The final match of the season, is upon us; Cables’ 50th in all competitions during the campaign. And what a way to bring up the half-century; a local derby which is a winner-takes-all showdown with promotion at stake.

Everywhere you look, there is a story, just waiting to be written. Will Prescot’s legendary Physio, Alan Cross, be ending his thirty years of magic sponge wielding with a victory, or will the Purps reach Step 3 before the end of their first decade of operation? Is Josh Gregory destined to make a telling contribution to the Play-Off Final, having made an unexpected return to the squad for the semi-final against Bootle, or will Elliott Morris continue his goalscoring form, having scored both City of Liverpool’s goals at Runcorn Linnets in midweek?

Certainly, the visitors will arrive at the Joseph Russell Stadium in confident mood. The Purps have lost just once in their last ten League and play-off matches and defeated Linnets away from home in front of a sell-out crowd, so a similar spectacle this afternoon is unlikely to phase Paul McNally’s men. On the other hand, both this season’s League matches between the clubs ended in victories for Cables, who are unbeaten in their last four meetings with the Purps.

Today’s game is a bit different, of course. While the crowd this afternoon will only be about a quarter of the all-time record attendance here at Hope Street (set back in the 1930s when the Main Stand was even bigger than the one we have now and no-one had heard of Health and Safety), those who are present will witness one of the most significant fixtures ever played on the ground. Pitting arguably the oldest non-League club in the Liverpool City Region against the youngest, it also brings together two passionate sets of fans whose Saturday afternoon entertainment is made possible by teams of dedicated volunteers.

There have been ‘bumps in the road’ in the lead-up to this Final, but these could also be filed under ‘nice problems to have’. When you’re used to dealing with the full-time ticket office staff of professional clubs, it’s easy to argue certain provisions should have been put in place. And in an ideal world, the home club probably would run a phased ticket sale or allocate a fixed number of tickets to the visitors. When you only have three days to put all the arrangements in place, a day job to do, a family to look after and other commitments as well, sometimes that’s not possible.

Plus, occasionally events just take an unexpected turn. For the play-off semi-final here against Bootle, a little under 1,200 tickets were sold online in 48 hours at an average of roughly 25 tickets per hour. That’s not what happened on Wednesday night. I’ve been involved with football at this level or just above for 34 of my 44 years and I’ve never seen ANYTHING like the ticket sale on Wednesday night.

“The demand was known” said more than one person on social media after the fact and while it’s true that a sell-out wasn’t that difficult to predict, the speed with which it happened in the initial sale was truly unprecedented. The first 1,400 tickets were sold in seventeen minutes. That’s an average of 83 tickets, every 60 seconds. To put that into perspective, another Step 4 club – Redbridge of the Isthmian League North – only had six home matches this season which had more than 83 people in attendance! Today’s game is not your typical non-League match.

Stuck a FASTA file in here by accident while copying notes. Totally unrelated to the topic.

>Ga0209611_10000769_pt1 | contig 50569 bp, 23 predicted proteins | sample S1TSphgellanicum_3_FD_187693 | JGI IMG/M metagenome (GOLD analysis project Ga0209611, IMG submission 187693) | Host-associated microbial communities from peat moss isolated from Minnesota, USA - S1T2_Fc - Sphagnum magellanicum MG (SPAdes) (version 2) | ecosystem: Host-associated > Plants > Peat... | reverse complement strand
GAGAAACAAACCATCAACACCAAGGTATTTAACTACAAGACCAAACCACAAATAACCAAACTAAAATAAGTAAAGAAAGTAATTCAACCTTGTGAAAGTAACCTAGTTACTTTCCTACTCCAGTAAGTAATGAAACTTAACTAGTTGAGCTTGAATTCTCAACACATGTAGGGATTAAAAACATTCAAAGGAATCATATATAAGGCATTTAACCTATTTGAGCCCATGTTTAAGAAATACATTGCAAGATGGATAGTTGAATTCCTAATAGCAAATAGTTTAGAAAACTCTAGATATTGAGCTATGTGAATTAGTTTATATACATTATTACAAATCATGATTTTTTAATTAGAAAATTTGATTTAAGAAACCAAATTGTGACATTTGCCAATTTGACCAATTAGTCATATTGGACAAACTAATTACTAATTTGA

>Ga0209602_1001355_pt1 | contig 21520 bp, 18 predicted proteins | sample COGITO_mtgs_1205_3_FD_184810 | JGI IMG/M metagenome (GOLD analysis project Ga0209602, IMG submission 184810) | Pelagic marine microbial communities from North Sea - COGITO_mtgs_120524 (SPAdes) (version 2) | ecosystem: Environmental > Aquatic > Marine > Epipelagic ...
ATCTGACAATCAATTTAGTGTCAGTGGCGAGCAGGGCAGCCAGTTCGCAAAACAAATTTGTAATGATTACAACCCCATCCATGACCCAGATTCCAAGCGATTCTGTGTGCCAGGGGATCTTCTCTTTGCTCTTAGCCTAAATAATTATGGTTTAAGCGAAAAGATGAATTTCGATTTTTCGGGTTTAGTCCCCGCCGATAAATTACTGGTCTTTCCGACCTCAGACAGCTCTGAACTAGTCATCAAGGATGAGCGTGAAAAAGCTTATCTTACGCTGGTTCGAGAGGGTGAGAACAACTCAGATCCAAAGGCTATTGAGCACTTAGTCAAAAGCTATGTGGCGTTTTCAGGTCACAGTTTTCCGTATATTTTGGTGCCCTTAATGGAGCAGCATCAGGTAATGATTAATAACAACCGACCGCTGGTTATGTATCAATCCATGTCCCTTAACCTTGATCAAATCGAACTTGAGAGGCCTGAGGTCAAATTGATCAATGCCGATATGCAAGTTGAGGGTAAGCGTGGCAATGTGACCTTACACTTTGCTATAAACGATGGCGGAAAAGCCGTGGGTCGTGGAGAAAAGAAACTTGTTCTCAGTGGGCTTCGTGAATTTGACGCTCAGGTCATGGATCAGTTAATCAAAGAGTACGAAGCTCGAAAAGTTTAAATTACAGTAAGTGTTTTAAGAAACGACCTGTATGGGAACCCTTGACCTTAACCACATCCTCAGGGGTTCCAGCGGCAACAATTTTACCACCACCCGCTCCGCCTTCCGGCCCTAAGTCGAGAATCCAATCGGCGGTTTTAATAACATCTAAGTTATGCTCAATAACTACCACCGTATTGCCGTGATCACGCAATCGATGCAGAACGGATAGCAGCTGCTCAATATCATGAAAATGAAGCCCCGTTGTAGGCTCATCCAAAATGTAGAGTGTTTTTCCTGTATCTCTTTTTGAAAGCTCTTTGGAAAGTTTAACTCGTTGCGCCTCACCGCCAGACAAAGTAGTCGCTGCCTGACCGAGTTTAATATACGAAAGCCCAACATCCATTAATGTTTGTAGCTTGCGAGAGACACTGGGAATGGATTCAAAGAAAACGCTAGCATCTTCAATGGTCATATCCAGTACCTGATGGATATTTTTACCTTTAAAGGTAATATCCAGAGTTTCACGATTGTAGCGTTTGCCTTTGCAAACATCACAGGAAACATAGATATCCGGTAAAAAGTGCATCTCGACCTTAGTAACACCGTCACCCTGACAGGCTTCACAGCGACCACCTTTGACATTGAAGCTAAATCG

It is to the club’s credit that, having seen what happened when the first batch of tickets went on sale, they used the remaining tickets to provide an allocation to City of Liverpool and an opportunity for Cables season ticket holders to secure their place at this afternoon’s game. In this respect, at least it can be argued that the 600 tickets initially kept in reserve for supporters who can’t or don’t buy online or who were unable to get tickets in the initial phase have been used to ensure regular supporters of the two clubs were able to be here today.

This week, Cables are genuinely the “hottest ticket in town”. Local pubs and bars have announced drinks promotions or earlier opening hours to cater for the huge crowd which will be walking down Hope Street this afternoon. This game – and the midweek tie with Bootle – placed the Pesky Bulls at the heart of life in Prescot in a way that hasn’t happened for decades. Students in local schools have been badgering Cables-supporting teachers for tickets. The club is a focal point for the town in normal times; this week, it has probably been THE focal point.

This excitement has been made possible by an outstanding squad of players, superbly coached. But all of that achievement on the park has been made possible by the volunteers who keep things going when the matches are over and the ground is empty. Who litter pick around the stadium, or wash the kit, who mark the pitch, compile the programmes or even set up the online ticketing platform. Everything those volunteers do and have done this season has been with the best interest of the club and its supporters in mind. This “team behind the team” is as magnificent as the squad Ste Daley has assembled and I celebrate them with the same fervour I will salute our team at the end of today’s game, whatever the score. This season’s been special and I thank everyone who made it so from the bottom of my heart.